458th Bombardment Group (H) - Synopsis
(Rudders, courtesy Kelsey McMillan; Memorial photo: Rob Maguire)
The creation of a new, heavy bombardment group composed of four existing bombardment squadrons, the 752nd, 753rd, 754th and 755th began in March 1943. The number 458 was specified on or about April 24, and this unit was activated July 1, 1943 at Wendover, Utah. Personnel and hardware assembly started at Gowen Field, Boise, Idaho July 28. Training was accomplished at airfields in Boise, Orlando and Pine Castle, Florida, Kearns, Salt Lake City and Wendover, Utah and Tonopah, Nevada.
Project 92336 reassigned the 458th to the European Theater of Operations (ETO). Its ground echelon left Tonopah by rail January 1, 1944 en route to New York’s Port of Embarkation and the USS Florence Nightingale for their overseas journey. They arrived at Greenock, Scotland January 31 and their base, Army Air Forces Station 123, Horsham St. Faith, Norfolk County, England February 1. This airdrome had been a permanent Royal Air Force facility and soon the new arrivals were attracting envy from some of their peers stationed in lesser quality quarters throughout East Anglia.
Aircrews departed Tonopah for Hamilton Field, California to pick up new and additional B-24s. Singly and in small groups of 3-4 aircraft, the crews flew their “Liberators” to England via Brazil and West Africa, joining the support elements on the home base by February 18. Additional personnel training and aircraft modifications began immediately as this fledgling group prepared for its coming aerial battles.
The 458th’s first combat assignment came February 24, 1944 in flying a diversionary mission along the Dutch coast to draw enemy fighters away from Germany while experienced units struck deep into the enemy’s homeland. A similar mission was flown the next day along the French coast. Initial bombing sorties began March 2 with a strike on Frankfurt, Germany. All ships returned to base. Then on March 6 the 458th flew in the first mission the 8th Air Force completed on Berlin. Five crews did not return from this one – the highest total loss of any mission for the remainder of its combat tour.
On June 6, D-Day was a hectic one for the Group in flying three missions with 59 aircraft being dispatched. As weather conditions improved during summer, operations increased and the 458th completed 100 missions before June expired.
During the month of May a cadre of personnel brought a specialized and highly classified project to Horsham to test a new, revolutionary weapon for the 8th Air Force. Ten crews, initially, were to deliver a cargo of “controllable” bombs on bridges and other selected targets in preparation for the D-Day invasion of fortress Europe. Those bombs were named AZ(imuth) ON(ly) and amounted to a projectile whose course could be altered after it was released from the aircraft.
The Azon Bomb consisted of a unit with a radio receiver bolted to a standard 1,000-pound bomb which replaced ordinary fins. After release from the bomb bay, bombardiers used a transmitter in the aircraft to correct azimuth errors while the projectile fell by activating movable fins on the control unit. Range errors could not be changed, however. This weapon also employed a flare of different colors, and the controller had to observe the bomb’s flight path down to the objective. Weather conditions over the Continent were not at all favorable for this type of activity during the test period. But one practice runs and 13 actual Azon missions were made before the project was discontinued in September. Under ideal conditions, Azon Bombs proved to be a very effective weapon for use in pinpoint bombing requirements more than saturation-type bombing. But more importantly, the testing pointed the way for use in other “smart” bomb projects in future years.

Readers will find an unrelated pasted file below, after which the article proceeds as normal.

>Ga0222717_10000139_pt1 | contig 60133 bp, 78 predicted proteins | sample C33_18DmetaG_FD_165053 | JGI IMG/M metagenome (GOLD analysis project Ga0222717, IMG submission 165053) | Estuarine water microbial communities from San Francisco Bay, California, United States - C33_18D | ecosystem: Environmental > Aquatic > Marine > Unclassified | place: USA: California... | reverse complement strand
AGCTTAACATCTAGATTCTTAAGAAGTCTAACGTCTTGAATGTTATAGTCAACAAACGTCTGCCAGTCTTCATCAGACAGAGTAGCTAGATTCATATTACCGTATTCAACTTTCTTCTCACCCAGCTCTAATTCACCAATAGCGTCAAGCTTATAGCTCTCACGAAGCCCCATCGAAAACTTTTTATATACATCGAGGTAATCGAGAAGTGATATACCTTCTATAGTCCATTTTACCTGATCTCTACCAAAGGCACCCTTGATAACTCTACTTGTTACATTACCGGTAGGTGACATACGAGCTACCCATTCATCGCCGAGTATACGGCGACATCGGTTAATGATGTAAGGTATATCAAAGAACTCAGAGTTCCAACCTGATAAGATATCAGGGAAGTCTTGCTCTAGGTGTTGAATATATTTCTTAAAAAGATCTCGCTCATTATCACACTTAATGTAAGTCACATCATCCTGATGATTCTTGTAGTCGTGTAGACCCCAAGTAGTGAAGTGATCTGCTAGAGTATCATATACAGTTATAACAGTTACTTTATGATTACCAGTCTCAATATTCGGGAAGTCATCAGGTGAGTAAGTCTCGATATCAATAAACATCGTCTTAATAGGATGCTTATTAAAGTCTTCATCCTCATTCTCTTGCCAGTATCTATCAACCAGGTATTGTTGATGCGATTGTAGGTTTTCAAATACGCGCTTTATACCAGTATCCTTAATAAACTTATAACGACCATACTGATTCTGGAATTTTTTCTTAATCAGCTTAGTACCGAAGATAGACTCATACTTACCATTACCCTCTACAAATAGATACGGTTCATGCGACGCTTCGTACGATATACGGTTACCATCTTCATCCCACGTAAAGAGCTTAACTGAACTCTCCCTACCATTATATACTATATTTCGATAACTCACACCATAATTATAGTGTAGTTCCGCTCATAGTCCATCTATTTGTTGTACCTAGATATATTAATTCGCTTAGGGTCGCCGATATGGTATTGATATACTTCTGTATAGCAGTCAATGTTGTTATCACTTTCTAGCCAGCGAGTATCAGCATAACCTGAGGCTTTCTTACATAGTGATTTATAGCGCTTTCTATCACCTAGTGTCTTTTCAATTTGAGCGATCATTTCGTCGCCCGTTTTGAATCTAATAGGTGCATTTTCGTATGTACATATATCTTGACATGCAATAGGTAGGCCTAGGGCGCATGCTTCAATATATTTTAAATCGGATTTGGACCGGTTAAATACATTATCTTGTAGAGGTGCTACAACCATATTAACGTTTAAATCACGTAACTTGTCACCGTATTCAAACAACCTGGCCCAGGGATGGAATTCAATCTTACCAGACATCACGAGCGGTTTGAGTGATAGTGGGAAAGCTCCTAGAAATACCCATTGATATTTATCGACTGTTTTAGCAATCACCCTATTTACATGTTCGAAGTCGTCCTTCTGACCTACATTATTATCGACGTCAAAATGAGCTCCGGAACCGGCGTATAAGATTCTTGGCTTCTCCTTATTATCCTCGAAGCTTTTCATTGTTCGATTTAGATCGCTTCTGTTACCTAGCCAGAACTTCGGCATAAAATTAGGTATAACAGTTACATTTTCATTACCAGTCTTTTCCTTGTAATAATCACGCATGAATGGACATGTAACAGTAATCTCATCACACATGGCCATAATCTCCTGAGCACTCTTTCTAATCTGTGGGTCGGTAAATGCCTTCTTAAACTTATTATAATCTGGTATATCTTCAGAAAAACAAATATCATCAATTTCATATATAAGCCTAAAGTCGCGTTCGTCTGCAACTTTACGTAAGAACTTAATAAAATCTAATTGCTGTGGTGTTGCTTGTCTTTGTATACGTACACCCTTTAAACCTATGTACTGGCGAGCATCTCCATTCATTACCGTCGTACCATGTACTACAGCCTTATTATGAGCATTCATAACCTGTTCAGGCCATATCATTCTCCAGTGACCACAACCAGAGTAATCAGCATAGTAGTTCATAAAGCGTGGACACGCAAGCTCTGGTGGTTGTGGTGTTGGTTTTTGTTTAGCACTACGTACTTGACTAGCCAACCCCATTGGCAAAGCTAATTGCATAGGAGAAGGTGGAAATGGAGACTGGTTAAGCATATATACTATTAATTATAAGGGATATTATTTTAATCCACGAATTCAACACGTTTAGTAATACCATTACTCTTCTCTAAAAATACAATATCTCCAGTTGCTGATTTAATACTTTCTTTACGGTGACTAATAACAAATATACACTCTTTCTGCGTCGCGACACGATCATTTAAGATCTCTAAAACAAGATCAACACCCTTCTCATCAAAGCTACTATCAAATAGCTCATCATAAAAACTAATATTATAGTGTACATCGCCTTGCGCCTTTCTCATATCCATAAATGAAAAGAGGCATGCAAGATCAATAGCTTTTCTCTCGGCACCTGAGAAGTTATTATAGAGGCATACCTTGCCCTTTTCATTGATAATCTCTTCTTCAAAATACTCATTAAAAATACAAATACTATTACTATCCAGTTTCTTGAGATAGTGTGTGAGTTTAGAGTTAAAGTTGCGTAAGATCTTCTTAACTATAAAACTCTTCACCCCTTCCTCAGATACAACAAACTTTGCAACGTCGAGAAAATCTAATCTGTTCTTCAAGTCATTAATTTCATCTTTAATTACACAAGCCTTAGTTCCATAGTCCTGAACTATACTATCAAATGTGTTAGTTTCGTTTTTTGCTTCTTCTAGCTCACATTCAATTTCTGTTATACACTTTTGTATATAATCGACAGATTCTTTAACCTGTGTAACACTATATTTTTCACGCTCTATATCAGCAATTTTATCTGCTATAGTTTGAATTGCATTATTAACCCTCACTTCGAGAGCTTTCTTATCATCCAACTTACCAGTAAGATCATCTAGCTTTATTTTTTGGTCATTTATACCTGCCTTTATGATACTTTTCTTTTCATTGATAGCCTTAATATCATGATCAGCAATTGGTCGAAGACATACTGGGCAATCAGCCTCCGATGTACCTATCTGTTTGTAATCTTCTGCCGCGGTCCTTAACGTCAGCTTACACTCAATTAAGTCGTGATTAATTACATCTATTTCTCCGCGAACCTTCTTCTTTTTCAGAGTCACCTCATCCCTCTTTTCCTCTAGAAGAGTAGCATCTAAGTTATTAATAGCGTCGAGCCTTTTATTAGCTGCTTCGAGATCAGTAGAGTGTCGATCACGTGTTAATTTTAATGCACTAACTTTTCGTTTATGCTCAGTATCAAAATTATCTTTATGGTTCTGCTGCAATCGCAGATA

When September arrived, Allied ground forces were making rapid advances across Europe as they pushed the enemy back toward his homeland. Progress was so good, in fact, America’s Third Army was outrunning its own supply sources, and gasoline for its armored vehicles became in critically short supply. All of the 2nd Air Division heavy bomber groups, including the 458th, suspended bombing operations, stripped their aircraft down to bare essentials and began hauling fighter auxiliary tanks filled with gasoline instead of bombs.
The 458th flew 13 of those “truckin” missions to Lille, Clastres and St. Dizier, France in delivering 727, 160 gallons of fuel to the doughboys. Aircraft were manned with skeleton crews, and they flew at minimum altitudes to avoid detection by enemy radar. The airmen received no mission credit for these flights, and all expressed more apprehension over carrying the volatile gasoline than a full load of bombs. A total of 494 aircraft were dispatched for truckin’ operations, of which six were lost in accidents, and one lost to enemy action. Four others were damaged and had to be salvaged.
On April 15, 1945, the 458th participated in an unusual sortie to Royan, France (left). More than 120,000 enemy troops were still occupying an area along the Gironde Estuary that French forces had been unable to clear out. Further ground action appeared to be very costly and lengthy. Aircrews loaded containers of “jellied gasoline” into their bomb bays and flew the mission. This was the first use of Napalm in the ETO, and it was successful. The Group’s last mission occurred on April 25 with a strike on a railroad target at Bad Reichenhall, Germany and it proved to be one of the few “milk runs” this Group had.
The mellow rumble of Liberator engines was very prominent over the East Anglia countryside on June 14 as aircrews began taking off for the USA and possible Pacific war zones. Air traffic controllers in the Horsham control tower would no longer respond to radio calls for “Hulking”. Once again, the ground echelon went by sea for their return voyage home when the boarded the Queen Mary on July 6 for New York. Following R&R leave, the unit reported to Walker Field, Kansas then to March Field, California for B-29 transition. But Japan surrendered before advance training could begin and the Group was deactivated officially October 17, 1945.
The 458th tally sheet for its 14-month overseas tour, includes 230 combat, 14 Azon bomb, 15 Truckin’ and two diversionary missions. It delivered 13,168 tons of bombs and recorded 28 enemy fighter “kills” plus several more probables. Just prior to D-Day, the Group led the entire 8th Air Force in bombing accuracy.